"The greater the work the more
important it is to establish it on
a solid foundation. Thus it will
not only be more perfect; it
will also be more lasting.”

St. Louise de Marillac

“Be diligent in serving
the poor. Love the poor,
honor them, my children,
as you would honor
Christ Himself.”

St. Louise de Marillac


Love, Laughter and Learnings: A tribute to Seton Hall

This week we share the beginnings of our Associate program and the initial planning of Bayley Senior Care – and let’s not forget the beginnings of the computer age taking place in Seton, as well. What blessed happenings the building has birthed in her time!

S. Bernadette Schmitt

“My Seton Hall memories go back to the day in 1951 when my parents drove me to the Mount to begin my college education. Little did I know then that one day I would have an office in Seton Hall. In the mid-1980s, urged by the Spirit, the SCs responded to a call to serve the elderly. Our response initiated the beginnings of Bayley. Under the leadership of Sisters Maryanna Coyle, Mary Assunta Stang and Roslyn Hafertepe, we became engrossed in the feasibility of the vision. We were looking at the need, market and usage of the land where Bayley now exists. S. Mary Assunta and I both worked in offices on the first floor of Seton Hall. It was there that we met with individuals such as contractors, marketing representatives, architects, lawyers and specialists in gerontology. I was the congregational representative for the development of Bayley. One might say that Seton Hall was the ‘birthplace’ of Bayley. Much time was spent at meetings with individuals we depended upon in order to plan, study and implement the beginnings of a new ministry that would serve the aging population. Prior to its opening, space in Seton Hall’s basement was used to store furnishings and supplies that arrived before being able to be placed at Bayley.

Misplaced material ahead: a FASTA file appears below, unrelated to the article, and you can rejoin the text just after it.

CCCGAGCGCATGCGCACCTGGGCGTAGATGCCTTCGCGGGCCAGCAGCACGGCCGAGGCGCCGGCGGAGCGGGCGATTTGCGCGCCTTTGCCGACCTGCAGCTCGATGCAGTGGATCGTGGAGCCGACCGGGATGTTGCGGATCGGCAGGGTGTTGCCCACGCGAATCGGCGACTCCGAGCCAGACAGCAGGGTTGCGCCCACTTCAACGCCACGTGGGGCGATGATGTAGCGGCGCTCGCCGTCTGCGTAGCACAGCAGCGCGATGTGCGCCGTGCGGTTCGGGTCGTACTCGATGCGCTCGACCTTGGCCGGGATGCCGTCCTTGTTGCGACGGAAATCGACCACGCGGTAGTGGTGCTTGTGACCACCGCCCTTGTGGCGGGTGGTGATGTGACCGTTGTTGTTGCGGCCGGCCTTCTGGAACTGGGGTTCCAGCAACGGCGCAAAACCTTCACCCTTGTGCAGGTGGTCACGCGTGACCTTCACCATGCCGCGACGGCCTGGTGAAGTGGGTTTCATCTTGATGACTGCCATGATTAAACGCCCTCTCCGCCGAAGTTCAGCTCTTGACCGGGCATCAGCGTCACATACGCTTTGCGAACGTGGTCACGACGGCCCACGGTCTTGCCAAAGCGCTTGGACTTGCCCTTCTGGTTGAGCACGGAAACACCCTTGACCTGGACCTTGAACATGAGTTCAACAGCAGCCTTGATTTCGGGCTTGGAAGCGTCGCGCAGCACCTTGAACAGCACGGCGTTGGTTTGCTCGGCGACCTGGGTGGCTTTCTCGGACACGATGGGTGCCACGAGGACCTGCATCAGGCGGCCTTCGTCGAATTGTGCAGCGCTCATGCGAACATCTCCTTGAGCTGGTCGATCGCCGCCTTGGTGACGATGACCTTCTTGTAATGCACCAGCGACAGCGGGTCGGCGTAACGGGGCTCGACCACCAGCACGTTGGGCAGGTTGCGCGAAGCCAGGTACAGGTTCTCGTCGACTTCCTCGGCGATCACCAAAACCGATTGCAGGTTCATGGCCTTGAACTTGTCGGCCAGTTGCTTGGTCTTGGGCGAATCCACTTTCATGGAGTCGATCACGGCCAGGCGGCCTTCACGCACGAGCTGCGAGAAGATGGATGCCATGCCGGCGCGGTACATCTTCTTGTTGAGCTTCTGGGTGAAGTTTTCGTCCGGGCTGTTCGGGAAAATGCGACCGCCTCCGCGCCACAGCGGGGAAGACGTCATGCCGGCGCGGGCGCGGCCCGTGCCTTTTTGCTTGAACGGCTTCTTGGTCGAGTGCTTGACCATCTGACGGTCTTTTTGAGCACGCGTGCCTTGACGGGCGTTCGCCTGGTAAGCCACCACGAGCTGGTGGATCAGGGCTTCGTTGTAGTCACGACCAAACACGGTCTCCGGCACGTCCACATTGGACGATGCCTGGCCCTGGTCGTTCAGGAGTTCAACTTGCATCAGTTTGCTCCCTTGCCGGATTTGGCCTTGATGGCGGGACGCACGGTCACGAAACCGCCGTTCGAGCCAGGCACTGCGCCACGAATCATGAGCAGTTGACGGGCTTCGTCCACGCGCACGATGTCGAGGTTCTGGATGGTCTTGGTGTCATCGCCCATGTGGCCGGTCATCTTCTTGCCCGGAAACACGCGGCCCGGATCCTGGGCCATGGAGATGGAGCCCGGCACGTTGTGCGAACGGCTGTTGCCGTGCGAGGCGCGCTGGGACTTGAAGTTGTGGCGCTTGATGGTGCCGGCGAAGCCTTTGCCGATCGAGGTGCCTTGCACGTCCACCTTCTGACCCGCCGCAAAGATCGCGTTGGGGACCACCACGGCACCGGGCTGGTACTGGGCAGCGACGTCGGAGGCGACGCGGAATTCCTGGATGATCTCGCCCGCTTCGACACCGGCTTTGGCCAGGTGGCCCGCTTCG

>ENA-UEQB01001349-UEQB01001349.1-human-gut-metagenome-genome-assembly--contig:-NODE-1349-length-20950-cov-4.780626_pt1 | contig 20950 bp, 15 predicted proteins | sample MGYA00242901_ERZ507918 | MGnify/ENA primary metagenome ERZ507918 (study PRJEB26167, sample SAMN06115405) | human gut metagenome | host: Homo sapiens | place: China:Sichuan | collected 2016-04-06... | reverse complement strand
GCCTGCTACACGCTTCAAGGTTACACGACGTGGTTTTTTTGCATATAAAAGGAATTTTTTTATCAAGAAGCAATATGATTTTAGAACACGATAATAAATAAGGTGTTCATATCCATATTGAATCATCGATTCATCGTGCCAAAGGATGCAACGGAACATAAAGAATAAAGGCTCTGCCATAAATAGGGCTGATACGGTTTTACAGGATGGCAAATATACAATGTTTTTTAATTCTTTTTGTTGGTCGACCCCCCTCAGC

“The Bayley project was a challenging and enriching experience that I treasure. The people I met on the journey hold a special place in my memory. As I reflect on those who advised and accompanied us on the initial stages of the journey, I see many of them as ‘associates’ in our mission. One in particular was Maria Dwight, gerontologist who died recently. In her obituary she was referred to as a trailblazer, a social justice advocate, and world-renowned visionary in the field of ‘aging.’ She was an ‘associate.’ I learned another truth: as our numbers decline, our ministry can continue to evolve because of lay leaders and associates who share our values. We have examples of this in each of our sponsored ministries.”

Bernadette Schmitt was the congregational representative for the development of Bayley, spending much time in Seton Hall planning, studying and implementing the beginnings of the ministry.


S. Roslyn Hafertepe.